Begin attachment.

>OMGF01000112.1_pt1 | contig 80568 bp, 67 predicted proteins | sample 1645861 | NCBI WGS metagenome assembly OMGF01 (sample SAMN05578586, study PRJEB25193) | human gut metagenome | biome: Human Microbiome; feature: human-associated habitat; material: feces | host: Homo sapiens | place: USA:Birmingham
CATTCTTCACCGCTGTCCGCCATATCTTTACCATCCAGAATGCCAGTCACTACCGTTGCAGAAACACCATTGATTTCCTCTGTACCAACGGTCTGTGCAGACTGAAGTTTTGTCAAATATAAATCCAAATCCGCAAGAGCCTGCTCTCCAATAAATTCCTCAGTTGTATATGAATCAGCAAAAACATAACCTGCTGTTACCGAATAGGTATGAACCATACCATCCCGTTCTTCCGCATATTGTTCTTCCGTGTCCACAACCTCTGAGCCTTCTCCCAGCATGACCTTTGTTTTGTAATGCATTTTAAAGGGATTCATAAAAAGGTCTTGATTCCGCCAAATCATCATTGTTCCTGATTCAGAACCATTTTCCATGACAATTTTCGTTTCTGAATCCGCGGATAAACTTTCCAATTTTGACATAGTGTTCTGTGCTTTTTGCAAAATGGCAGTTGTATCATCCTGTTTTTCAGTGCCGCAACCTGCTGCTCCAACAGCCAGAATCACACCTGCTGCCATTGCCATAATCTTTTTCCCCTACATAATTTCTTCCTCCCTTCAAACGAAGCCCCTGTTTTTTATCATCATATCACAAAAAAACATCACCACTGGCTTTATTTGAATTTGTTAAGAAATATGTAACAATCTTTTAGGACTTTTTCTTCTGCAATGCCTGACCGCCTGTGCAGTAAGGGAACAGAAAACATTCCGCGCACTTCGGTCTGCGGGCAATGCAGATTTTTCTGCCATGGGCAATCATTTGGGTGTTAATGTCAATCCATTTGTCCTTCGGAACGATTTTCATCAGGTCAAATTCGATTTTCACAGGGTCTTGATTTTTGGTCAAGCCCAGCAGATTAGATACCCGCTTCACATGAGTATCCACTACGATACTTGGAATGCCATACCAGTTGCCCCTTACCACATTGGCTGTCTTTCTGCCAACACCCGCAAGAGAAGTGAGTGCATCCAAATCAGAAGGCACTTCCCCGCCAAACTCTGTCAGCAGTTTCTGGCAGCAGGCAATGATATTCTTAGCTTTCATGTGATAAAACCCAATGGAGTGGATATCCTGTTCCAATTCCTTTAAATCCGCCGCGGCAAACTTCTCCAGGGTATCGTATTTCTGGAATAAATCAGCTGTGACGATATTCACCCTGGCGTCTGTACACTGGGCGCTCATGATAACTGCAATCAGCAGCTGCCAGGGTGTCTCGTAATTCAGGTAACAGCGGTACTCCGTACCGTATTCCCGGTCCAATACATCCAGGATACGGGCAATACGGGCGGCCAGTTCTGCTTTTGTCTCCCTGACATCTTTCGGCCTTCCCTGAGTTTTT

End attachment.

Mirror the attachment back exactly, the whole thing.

>OMGF01000112.1_pt1 | contig 80568 bp, 67 predicted proteins | sample 1645861 | NCBI WGS metagenome assembly OMGF01 (sample SAMN05578586, study PRJEB25193) | human gut metagenome | biome: Human Microbiome; feature: human-associated habitat; material: feces | host: Homo sapiens | place: USA:Birmingham
CATTCTTCACCGCTGTCCGCCATATCTTTACCATCCAGAATGCCAGTCACTACCGTTGCAGAAACACCATTGATTTCCTCTGTACCAACGGTCTGTGCAGACTGAAGTTTTGTCAAATATAAATCCAAATCCGCAAGAGCCTGCTCTCCAATAAATTCCTCAGTTGTATATGAATCAGCAAAAACATAACCTGCTGTTACCGAATAGGTATGAACCATACCATCCCGTTCTTCCGCATATTGTTCTTCCGTGTCCACAACCTCTGAGCCTTCTCCCAGCATGACCTTTGTTTTGTAATGCATTTTAAAGGGATTCATAAAAAGGTCTTGATTCCGCCAAATCATCATTGTTCCTGATTCAGAACCATTTTCCATGACAATTTTCGTTTCTGAATCCGCGGATAAACTTTCCAATTTTGACATAGTGTTCTGTGCTTTTTGCAAAATGGCAGTTGTATCATCCTGTTTTTCAGTGCCGCAACCTGCTGCTCCAACAGCCAGAATCACACCTGCTGCCATTGCCATAATCTTTTTCCCCTACATAATTTCTTCCTCCCTTCAAACGAAGCCCCTGTTTTTTATCATCATATCACAAAAAAACATCACCACTGGCTTTATTTGAATTTGTTAAGAAATATGTAACAATCTTTTAGGACTTTTTCTTCTGCAATGCCTGACCGCCTGTGCAGTAAGGGAACAGAAAACATTCCGCGCACTTCGGTCTGCGGGCAATGCAGATTTTTCTGCCATGGGCAATCATTTGGGTGTTAATGTCAATCCATTTGTCCTTCGGAACGATTTTCATCAGGTCAAATTCGATTTTCACAGGGTCTTGATTTTTGGTCAAGCCCAGCAGATTAGATACCCGCTTCACATGAGTATCCACTACGATACTTGGAATGCCATACCAGTTGCCCCTTACCACATTGGCTGTCTTTCTGCCAACACCCGCAAGAGAAGTGAGTGCATCCAAATCAGAAGGCACTTCCCCGCCAAACTCTGTCAGCAGTTTCTGGCAGCAGGCAATGATATTCTTAGCTTTCATGTGATAAAACCCAATGGAGTGGATATCCTGTTCCAATTCCTTTAAATCCGCCGCGGCAAACTTCTCCAGGGTATCGTATTTCTGGAATAAATCAGCTGTGACGATATTCACCCTGGCGTCTGTACACTGGGCGCTCATGATAACTGCAATCAGCAGCTGCCAGGGTGTCTCGTAATTCAGGTAACAGCGGTACTCCGTACCGTATTCCCGGTCCAATACATCCAGGATACGGGCAATACGGGCGGCCAGTTCTGCTTTTGTCTCCCTGACATCTTTCGGCCTTCCCTGAGTTTTT